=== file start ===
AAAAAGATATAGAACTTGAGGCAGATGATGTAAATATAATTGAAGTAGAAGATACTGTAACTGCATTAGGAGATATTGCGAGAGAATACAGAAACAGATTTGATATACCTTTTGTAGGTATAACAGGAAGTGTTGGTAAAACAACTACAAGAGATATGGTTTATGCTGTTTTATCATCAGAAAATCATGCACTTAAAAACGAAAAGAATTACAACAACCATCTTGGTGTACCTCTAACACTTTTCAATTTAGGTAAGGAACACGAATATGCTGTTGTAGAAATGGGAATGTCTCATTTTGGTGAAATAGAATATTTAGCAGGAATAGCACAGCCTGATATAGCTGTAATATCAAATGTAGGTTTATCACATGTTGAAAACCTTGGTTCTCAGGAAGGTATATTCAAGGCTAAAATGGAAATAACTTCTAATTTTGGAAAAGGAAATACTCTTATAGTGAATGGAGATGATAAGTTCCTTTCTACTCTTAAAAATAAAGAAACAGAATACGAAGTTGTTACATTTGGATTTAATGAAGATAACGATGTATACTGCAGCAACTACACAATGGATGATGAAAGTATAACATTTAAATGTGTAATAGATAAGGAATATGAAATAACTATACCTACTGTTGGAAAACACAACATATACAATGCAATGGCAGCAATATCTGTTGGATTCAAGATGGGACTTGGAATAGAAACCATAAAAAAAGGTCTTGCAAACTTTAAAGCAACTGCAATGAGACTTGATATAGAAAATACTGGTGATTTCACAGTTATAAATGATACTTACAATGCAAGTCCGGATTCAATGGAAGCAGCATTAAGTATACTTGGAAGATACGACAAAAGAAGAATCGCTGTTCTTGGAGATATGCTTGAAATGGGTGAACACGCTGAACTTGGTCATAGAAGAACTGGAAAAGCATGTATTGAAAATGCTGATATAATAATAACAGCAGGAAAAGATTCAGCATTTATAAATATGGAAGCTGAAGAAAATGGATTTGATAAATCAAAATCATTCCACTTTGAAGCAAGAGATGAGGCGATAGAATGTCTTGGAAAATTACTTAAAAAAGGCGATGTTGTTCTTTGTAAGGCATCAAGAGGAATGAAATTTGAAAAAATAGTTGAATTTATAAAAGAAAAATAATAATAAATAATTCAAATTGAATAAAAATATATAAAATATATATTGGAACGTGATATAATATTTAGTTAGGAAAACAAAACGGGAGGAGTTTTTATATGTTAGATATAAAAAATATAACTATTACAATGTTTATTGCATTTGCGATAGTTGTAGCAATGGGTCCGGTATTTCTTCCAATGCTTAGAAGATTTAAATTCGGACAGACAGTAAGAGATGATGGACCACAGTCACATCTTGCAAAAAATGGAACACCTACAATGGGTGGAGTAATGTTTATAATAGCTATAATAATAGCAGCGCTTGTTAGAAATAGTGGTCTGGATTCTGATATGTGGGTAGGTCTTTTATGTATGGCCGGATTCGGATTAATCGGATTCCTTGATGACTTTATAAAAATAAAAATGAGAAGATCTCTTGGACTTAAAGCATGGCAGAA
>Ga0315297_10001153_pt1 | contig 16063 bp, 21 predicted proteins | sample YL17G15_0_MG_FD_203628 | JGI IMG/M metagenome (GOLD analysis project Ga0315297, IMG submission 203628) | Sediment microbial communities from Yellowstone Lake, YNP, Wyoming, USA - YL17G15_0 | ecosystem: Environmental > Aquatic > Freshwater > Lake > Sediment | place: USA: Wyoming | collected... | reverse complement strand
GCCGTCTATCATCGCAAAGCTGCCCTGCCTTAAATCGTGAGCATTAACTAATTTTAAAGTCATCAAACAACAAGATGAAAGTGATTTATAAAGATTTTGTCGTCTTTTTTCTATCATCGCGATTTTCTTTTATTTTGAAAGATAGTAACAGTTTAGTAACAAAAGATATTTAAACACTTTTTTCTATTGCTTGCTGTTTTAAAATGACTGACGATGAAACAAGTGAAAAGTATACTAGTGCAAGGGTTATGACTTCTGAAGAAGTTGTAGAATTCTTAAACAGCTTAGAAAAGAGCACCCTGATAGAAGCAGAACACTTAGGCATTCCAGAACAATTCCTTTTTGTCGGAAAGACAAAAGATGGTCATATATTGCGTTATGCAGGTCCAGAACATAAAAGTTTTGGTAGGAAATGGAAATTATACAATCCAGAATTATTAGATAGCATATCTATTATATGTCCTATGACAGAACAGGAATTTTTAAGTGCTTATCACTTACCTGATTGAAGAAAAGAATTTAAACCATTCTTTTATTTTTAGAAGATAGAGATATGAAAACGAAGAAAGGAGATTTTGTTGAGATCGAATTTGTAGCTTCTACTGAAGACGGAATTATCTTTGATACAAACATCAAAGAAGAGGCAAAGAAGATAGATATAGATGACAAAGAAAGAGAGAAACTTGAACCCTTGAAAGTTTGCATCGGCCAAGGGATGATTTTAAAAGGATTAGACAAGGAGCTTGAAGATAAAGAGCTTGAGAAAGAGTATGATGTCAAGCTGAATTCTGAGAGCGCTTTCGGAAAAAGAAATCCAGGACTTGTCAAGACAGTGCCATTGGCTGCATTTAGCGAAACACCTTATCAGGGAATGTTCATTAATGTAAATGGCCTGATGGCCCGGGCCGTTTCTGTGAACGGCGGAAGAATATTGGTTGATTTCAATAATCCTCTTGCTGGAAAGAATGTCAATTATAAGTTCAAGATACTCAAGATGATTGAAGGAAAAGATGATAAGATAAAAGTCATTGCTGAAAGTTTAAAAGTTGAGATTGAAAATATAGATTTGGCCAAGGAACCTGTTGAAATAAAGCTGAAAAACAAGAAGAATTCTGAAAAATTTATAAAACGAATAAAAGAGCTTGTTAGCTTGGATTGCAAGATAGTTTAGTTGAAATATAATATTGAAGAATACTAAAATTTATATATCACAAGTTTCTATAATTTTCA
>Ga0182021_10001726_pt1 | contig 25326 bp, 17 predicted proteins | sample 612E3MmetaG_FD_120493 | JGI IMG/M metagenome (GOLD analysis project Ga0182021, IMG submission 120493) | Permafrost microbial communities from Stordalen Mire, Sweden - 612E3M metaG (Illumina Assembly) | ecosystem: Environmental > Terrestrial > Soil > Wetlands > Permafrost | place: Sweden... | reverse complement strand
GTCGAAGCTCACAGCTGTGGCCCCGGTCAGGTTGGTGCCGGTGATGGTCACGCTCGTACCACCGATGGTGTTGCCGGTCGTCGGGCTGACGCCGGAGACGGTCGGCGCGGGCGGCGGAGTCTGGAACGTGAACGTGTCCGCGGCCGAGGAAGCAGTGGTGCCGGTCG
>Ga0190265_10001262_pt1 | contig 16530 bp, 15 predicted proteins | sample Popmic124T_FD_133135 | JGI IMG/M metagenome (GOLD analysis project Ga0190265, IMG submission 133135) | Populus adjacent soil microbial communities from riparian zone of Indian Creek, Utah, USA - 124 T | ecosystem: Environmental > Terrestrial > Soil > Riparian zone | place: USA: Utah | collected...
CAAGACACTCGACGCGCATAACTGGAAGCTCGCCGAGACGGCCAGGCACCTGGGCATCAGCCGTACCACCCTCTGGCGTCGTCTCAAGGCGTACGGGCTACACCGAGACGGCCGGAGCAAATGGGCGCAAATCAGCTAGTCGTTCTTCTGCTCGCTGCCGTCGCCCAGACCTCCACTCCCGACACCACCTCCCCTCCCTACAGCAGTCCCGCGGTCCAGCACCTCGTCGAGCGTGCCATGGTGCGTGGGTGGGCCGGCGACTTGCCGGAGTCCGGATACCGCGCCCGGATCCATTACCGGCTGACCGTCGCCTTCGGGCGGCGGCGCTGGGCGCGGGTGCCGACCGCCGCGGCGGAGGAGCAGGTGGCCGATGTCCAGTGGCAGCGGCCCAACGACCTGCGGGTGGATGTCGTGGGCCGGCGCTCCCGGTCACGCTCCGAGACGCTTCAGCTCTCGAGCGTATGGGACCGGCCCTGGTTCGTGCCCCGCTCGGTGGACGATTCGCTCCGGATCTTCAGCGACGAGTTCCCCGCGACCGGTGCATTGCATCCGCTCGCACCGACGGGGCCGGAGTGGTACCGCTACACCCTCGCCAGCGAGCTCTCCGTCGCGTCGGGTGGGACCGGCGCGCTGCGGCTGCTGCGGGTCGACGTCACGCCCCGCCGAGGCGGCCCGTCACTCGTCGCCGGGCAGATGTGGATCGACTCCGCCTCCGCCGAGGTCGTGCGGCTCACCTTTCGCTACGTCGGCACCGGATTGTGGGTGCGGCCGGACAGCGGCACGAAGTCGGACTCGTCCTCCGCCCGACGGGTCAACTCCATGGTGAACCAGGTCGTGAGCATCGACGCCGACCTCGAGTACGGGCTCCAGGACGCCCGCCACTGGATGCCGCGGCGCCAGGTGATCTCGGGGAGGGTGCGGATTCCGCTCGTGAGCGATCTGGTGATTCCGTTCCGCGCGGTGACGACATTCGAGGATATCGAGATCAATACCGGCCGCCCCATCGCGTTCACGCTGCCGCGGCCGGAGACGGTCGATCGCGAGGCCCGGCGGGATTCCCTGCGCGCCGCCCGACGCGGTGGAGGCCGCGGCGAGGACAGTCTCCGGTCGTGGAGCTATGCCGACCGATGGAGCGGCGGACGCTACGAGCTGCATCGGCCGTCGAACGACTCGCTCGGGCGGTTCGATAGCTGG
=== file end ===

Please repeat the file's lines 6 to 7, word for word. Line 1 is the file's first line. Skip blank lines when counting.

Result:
>Ga0190265_10001262_pt1 | contig 16530 bp, 15 predicted proteins | sample Popmic124T_FD_133135 | JGI IMG/M metagenome (GOLD analysis project Ga0190265, IMG submission 133135) | Populus adjacent soil microbial communities from riparian zone of Indian Creek, Utah, USA - 124 T | ecosystem: Environmental > Terrestrial > Soil > Riparian zone | place: USA: Utah | collected...
CAAGACACTCGACGCGCATAACTGGAAGCTCGCCGAGACGGCCAGGCACCTGGGCATCAGCCGTACCACCCTCTGGCGTCGTCTCAAGGCGTACGGGCTACACCGAGACGGCCGGAGCAAATGGGCGCAAATCAGCTAGTCGTTCTTCTGCTCGCTGCCGTCGCCCAGACCTCCACTCCCGACACCACCTCCCCTCCCTACAGCAGTCCCGCGGTCCAGCACCTCGTCGAGCGTGCCATGGTGCGTGGGTGGGCCGGCGACTTGCCGGAGTCCGGATACCGCGCCCGGATCCATTACCGGCTGACCGTCGCCTTCGGGCGGCGGCGCTGGGCGCGGGTGCCGACCGCCGCGGCGGAGGAGCAGGTGGCCGATGTCCAGTGGCAGCGGCCCAACGACCTGCGGGTGGATGTCGTGGGCCGGCGCTCCCGGTCACGCTCCGAGACGCTTCAGCTCTCGAGCGTATGGGACCGGCCCTGGTTCGTGCCCCGCTCGGTGGACGATTCGCTCCGGATCTTCAGCGACGAGTTCCCCGCGACCGGTGCATTGCATCCGCTCGCACCGACGGGGCCGGAGTGGTACCGCTACACCCTCGCCAGCGAGCTCTCCGTCGCGTCGGGTGGGACCGGCGCGCTGCGGCTGCTGCGGGTCGACGTCACGCCCCGCCGAGGCGGCCCGTCACTCGTCGCCGGGCAGATGTGGATCGACTCCGCCTCCGCCGAGGTCGTGCGGCTCACCTTTCGCTACGTCGGCACCGGATTGTGGGTGCGGCCGGACAGCGGCACGAAGTCGGACTCGTCCTCCGCCCGACGGGTCAACTCCATGGTGAACCAGGTCGTGAGCATCGACGCCGACCTCGAGTACGGGCTCCAGGACGCCCGCCACTGGATGCCGCGGCGCCAGGTGATCTCGGGGAGGGTGCGGATTCCGCTCGTGAGCGATCTGGTGATTCCGTTCCGCGCGGTGACGACATTCGAGGATATCGAGATCAATACCGGCCGCCCCATCGCGTTCACGCTGCCGCGGCCGGAGACGGTCGATCGCGAGGCCCGGCGGGATTCCCTGCGCGCCGCCCGACGCGGTGGAGGCCGCGGCGAGGACAGTCTCCGGTCGTGGAGCTATGCCGACCGATGGAGCGGCGGACGCTACGAGCTGCATCGGCCGTCGAACGACTCGCTCGGGCGGTTCGATAGCTGG